Your elective contributions — either pre-tax or after-tax — are subject to annual IRS limits. For 2021, the maximum amount permitted is $19,500. When you reach age 50, if your employer’s plan allows, you can make additional “catch-up” contributions. For 2021, that additional amount is $6,500. So if you’re 50 or older, the total that you can contribute to all 401(k) plans in 2021 is $26,000. Total employer contributions, including your elective deferrals (but not catch-up contributions), can’t exceed 100% of compensation or, for 2021, $58,000, whichever is less.

Typically, you’ll be permitted to invest the amount of your contributions (and any employer matching or other contributions) among available investment options that your employer has selected. Periodically review your plan investment performance to determine that each investment remains appropriate for your retirement planning goals and your risk specifications.

Getting money out

Another important aspect of these plans is the limitation on distributions while you’re working. First, amounts in the plan attributable to elective contributions aren’t available to you before one of the following events: retirement (or other separation from service), disability, reaching age 59½, hardship, or plan termination. And eligibility rules for a hardship withdrawal are very stringent. A hardship distribution must be necessary to satisfy an immediate and heavy financial need.

As an alternative to taking a hardship or other plan withdrawal while employed, your employer’s 401(k) plan may allow you to receive a plan loan, which you pay back to your account, with interest. Any distribution that you do take can be rolled into another employer’s plan (if that plan permits) or to an IRA. This allows you to continue deferral of tax on the amount rolled over. Taxable distributions are generally subject to 20% federal tax withholding, if not rolled over.

Employers may opt to match contributions up to a certain amount. If your employer matches contributions, you should make sure to contribute enough to receive the full match. Otherwise, you’ll miss out on free money!

These are just the basics of 401(k) plans for employees. For more information, contact your employer. Of course, we can answer any tax questions you may have.


auto.jpg

December 7, 2021by admin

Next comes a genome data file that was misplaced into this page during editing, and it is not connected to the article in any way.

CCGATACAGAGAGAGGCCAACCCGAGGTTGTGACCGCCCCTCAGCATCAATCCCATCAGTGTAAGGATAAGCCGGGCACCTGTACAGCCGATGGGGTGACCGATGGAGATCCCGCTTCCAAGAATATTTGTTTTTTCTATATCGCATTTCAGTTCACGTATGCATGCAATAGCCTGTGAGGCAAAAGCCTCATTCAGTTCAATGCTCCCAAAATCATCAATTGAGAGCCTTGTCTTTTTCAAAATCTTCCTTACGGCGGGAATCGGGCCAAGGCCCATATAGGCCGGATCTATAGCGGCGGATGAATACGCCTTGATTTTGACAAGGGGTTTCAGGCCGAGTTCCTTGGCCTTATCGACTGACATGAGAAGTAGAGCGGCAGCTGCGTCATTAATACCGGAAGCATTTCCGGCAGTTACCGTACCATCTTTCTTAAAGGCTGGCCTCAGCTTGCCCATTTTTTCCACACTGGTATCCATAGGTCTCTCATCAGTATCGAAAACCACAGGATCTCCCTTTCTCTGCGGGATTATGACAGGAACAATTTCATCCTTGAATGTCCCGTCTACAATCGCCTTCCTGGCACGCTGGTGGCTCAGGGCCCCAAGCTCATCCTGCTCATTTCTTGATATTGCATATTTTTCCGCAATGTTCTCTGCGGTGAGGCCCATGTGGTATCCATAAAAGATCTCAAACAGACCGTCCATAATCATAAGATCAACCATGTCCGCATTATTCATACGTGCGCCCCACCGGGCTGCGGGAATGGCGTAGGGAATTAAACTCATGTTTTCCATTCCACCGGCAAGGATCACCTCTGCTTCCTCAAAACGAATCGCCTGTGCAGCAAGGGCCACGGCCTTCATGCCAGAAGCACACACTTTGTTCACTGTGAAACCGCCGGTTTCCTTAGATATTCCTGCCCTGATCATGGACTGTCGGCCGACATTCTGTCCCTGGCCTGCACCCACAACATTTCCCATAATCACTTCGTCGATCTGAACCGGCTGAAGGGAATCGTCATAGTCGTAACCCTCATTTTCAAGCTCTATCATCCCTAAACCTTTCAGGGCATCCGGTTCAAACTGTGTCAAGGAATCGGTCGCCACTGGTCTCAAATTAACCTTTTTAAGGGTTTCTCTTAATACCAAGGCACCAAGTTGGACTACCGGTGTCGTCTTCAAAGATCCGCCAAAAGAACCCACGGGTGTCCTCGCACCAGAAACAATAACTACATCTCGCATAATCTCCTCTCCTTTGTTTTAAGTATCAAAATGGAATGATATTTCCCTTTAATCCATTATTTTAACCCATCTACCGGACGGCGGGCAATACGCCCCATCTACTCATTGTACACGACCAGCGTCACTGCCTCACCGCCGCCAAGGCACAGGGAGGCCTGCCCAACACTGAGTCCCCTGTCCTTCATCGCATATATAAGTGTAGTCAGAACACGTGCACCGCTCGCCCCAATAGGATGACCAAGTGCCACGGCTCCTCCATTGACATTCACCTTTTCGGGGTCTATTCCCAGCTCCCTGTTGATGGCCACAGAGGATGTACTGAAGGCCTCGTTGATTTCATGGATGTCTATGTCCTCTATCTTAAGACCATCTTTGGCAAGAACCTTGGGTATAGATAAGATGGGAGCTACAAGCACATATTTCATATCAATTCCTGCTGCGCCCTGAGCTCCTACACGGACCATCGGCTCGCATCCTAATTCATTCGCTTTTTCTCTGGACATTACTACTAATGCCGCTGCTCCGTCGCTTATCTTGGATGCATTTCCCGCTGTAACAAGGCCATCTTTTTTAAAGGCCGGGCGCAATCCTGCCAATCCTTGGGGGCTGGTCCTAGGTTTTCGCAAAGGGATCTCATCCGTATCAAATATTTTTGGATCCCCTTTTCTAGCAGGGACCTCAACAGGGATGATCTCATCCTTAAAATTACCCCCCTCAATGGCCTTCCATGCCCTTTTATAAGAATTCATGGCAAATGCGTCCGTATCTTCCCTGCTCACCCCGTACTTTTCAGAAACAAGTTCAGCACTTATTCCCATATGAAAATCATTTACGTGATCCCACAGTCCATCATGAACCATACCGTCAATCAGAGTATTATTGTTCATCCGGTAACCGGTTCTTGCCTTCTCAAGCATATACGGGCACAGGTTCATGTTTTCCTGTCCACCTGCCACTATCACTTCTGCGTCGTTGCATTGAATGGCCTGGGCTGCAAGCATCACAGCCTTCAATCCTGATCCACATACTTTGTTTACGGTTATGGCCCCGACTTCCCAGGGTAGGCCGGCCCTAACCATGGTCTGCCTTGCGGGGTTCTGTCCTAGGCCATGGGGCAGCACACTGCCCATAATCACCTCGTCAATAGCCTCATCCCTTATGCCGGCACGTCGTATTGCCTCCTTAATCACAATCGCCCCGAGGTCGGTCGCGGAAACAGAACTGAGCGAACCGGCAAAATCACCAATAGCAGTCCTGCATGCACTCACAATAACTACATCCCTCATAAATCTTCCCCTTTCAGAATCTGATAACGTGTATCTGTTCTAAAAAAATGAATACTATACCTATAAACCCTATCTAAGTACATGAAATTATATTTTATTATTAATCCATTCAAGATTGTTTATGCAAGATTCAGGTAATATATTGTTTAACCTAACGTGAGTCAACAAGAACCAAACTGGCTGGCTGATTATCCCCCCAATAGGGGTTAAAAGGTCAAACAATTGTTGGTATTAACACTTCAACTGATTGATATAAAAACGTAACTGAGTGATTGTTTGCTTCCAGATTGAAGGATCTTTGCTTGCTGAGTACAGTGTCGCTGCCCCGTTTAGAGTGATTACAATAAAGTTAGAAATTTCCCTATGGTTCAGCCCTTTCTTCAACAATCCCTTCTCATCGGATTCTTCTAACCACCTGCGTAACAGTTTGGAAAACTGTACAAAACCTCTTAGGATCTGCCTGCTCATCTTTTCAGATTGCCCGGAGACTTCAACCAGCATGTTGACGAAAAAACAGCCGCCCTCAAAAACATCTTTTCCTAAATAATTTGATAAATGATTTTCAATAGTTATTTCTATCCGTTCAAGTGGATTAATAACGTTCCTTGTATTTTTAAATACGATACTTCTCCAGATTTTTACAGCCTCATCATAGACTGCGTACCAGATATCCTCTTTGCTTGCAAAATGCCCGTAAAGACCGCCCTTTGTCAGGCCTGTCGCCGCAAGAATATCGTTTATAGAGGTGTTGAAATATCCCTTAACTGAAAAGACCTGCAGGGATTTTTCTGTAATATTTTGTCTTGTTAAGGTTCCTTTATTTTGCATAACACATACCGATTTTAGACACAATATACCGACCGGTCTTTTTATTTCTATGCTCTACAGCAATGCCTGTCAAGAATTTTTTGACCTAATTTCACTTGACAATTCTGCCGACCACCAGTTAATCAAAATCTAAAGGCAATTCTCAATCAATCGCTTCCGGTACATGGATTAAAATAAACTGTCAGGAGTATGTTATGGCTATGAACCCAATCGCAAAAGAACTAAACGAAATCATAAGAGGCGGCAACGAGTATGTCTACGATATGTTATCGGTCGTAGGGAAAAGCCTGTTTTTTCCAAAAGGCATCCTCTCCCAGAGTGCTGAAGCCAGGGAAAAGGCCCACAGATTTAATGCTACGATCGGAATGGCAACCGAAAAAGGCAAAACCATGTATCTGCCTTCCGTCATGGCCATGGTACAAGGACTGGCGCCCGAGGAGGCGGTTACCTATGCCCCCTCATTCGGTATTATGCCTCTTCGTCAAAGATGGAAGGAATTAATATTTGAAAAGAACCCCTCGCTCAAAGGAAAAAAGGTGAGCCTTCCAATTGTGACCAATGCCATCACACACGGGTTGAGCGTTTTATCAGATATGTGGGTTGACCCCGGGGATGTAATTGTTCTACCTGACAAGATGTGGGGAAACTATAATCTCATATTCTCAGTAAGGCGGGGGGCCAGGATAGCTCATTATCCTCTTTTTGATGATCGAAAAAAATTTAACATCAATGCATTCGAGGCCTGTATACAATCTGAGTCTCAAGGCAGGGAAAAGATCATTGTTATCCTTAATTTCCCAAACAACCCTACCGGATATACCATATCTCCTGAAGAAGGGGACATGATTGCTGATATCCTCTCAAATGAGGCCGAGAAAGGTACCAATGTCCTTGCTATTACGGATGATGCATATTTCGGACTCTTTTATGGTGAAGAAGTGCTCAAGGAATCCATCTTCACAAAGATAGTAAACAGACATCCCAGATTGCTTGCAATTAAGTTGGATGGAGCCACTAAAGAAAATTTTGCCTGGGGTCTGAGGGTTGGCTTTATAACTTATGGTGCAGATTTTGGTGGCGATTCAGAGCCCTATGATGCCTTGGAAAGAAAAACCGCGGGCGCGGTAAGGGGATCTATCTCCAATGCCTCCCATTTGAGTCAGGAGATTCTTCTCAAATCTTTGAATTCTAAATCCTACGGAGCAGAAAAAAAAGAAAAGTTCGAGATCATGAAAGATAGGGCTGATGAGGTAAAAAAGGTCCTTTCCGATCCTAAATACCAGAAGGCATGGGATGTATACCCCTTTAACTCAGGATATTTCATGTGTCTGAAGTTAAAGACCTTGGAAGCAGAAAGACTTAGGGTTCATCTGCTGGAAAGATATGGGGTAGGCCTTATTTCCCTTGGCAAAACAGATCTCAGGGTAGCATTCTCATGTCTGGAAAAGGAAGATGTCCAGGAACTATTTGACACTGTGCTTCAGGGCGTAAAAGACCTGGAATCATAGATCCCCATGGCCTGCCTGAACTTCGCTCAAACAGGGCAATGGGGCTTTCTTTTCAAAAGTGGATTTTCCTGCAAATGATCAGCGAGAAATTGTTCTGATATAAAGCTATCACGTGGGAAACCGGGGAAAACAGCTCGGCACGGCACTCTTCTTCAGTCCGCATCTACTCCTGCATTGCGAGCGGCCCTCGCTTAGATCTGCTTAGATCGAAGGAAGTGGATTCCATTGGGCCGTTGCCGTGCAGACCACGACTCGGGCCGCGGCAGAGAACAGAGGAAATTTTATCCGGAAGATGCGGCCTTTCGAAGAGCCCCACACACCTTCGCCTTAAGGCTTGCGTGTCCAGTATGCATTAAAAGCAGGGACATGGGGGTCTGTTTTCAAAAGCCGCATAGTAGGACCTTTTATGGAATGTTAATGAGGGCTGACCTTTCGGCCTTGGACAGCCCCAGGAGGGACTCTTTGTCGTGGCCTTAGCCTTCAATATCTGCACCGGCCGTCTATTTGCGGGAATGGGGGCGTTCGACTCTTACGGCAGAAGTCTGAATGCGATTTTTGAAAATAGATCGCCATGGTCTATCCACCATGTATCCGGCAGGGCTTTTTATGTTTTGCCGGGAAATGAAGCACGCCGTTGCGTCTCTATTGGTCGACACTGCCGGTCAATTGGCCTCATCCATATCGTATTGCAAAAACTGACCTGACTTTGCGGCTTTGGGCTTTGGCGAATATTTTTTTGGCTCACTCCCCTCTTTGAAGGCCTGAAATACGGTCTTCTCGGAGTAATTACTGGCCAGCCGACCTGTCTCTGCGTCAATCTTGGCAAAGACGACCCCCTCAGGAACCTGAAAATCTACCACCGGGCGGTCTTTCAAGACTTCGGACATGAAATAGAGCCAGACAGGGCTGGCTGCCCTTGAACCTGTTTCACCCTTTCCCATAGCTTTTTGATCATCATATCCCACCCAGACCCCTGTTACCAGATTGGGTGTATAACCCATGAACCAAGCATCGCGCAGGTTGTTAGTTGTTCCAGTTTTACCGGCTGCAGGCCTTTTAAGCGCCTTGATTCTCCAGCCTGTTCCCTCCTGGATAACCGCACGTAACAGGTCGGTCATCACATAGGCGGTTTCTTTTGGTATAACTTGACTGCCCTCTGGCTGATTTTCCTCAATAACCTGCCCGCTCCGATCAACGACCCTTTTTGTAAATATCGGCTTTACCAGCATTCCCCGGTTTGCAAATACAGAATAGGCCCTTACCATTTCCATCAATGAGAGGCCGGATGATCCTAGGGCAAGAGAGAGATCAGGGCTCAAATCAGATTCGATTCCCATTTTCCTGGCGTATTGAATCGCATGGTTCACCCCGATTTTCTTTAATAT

If you use an automobile in your trade or business, you may wonder how depreciation tax deductions are determined. The rules are complicated, and special limitations that apply to vehicles classified as passenger autos (which include many pickups and SUVs) can result in it taking longer than expected to fully depreciate a vehicle.

Cents-per-mile vs. actual expenses

First, note that separate depreciation calculations for a passenger auto only come into play if you choose to use the actual expense method to calculate deductions. If, instead, you use the standard mileage rate (56 cents per business mile driven for 2021), a depreciation allowance is built into the rate.

If you use the actual expense method to determine your allowable deductions for a passenger auto, you must make a separate depreciation calculation for each year until the vehicle is fully depreciated. According to the general rule, you calculate depreciation over a six-year span as follows: Year 1, 20% of the cost; Year 2, 32%; Year 3, 19.2%; Years 4 and 5, 11.52%; and Year 6, 5.76%. If a vehicle is used 50% or less for business purposes, you must use the straight-line method to calculate depreciation deductions instead of the percentages listed above.

For a passenger auto that costs more than the applicable amount for the year the vehicle is placed in service, you’re limited to specified annual depreciation ceilings. These are indexed for inflation and may change annually.

  • For a passenger auto placed in service in 2021 that cost more than $59,000, the Year 1 depreciation ceiling is $18,200 if you choose to deduct $8,000 of first-year bonus depreciation. The annual ceilings for later years are: Year 2, $16,400; Year 3, $9,800; and for all later years, $5,860 until the vehicle is fully depreciated.
  • For a passenger auto placed in service in 2021 that cost more than $51,000, the Year 1 depreciation ceiling is $10,200 if you don’t choose to deduct $8,000 of first-year bonus depreciation. The annual ceilings for later years are: Year 2, $16,400; Year 3, $9,800; and for all later years, $5,860 until the vehicle is fully depreciated.
  • These ceilings are proportionately reduced for any nonbusiness use. And if a vehicle is used 50% or less for business purposes, you must use the straight-line method to calculate depreciation deductions.